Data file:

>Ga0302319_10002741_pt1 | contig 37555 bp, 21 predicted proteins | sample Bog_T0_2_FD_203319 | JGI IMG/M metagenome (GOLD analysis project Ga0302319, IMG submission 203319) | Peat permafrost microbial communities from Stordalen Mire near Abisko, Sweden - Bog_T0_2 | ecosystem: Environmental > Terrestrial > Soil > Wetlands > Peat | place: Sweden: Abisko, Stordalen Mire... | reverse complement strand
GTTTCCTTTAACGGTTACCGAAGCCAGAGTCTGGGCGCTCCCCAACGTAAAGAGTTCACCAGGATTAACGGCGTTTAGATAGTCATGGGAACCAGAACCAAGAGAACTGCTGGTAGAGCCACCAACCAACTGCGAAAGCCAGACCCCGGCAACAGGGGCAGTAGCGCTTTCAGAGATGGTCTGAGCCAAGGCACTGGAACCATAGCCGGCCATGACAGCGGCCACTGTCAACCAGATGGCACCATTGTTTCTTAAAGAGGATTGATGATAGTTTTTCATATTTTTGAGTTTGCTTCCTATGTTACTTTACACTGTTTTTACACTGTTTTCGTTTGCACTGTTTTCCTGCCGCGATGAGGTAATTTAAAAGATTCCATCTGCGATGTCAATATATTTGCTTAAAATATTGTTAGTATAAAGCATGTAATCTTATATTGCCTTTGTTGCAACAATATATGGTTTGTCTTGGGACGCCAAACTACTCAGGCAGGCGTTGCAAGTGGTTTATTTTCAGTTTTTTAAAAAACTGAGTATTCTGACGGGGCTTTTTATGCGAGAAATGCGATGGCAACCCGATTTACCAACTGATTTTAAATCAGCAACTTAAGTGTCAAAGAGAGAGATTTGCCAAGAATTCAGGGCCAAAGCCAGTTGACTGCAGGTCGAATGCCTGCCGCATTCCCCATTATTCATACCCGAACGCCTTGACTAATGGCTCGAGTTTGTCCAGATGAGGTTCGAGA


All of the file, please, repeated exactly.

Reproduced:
>Ga0302319_10002741_pt1 | contig 37555 bp, 21 predicted proteins | sample Bog_T0_2_FD_203319 | JGI IMG/M metagenome (GOLD analysis project Ga0302319, IMG submission 203319) | Peat permafrost microbial communities from Stordalen Mire near Abisko, Sweden - Bog_T0_2 | ecosystem: Environmental > Terrestrial > Soil > Wetlands > Peat | place: Sweden: Abisko, Stordalen Mire... | reverse complement strand
GTTTCCTTTAACGGTTACCGAAGCCAGAGTCTGGGCGCTCCCCAACGTAAAGAGTTCACCAGGATTAACGGCGTTTAGATAGTCATGGGAACCAGAACCAAGAGAACTGCTGGTAGAGCCACCAACCAACTGCGAAAGCCAGACCCCGGCAACAGGGGCAGTAGCGCTTTCAGAGATGGTCTGAGCCAAGGCACTGGAACCATAGCCGGCCATGACAGCGGCCACTGTCAACCAGATGGCACCATTGTTTCTTAAAGAGGATTGATGATAGTTTTTCATATTTTTGAGTTTGCTTCCTATGTTACTTTACACTGTTTTTACACTGTTTTCGTTTGCACTGTTTTCCTGCCGCGATGAGGTAATTTAAAAGATTCCATCTGCGATGTCAATATATTTGCTTAAAATATTGTTAGTATAAAGCATGTAATCTTATATTGCCTTTGTTGCAACAATATATGGTTTGTCTTGGGACGCCAAACTACTCAGGCAGGCGTTGCAAGTGGTTTATTTTCAGTTTTTTAAAAAACTGAGTATTCTGACGGGGCTTTTTATGCGAGAAATGCGATGGCAACCCGATTTACCAACTGATTTTAAATCAGCAACTTAAGTGTCAAAGAGAGAGATTTGCCAAGAATTCAGGGCCAAAGCCAGTTGACTGCAGGTCGAATGCCTGCCGCATTCCCCATTATTCATACCCGAACGCCTTGACTAATGGCTCGAGTTTGTCCAGATGAGGTTCGAGA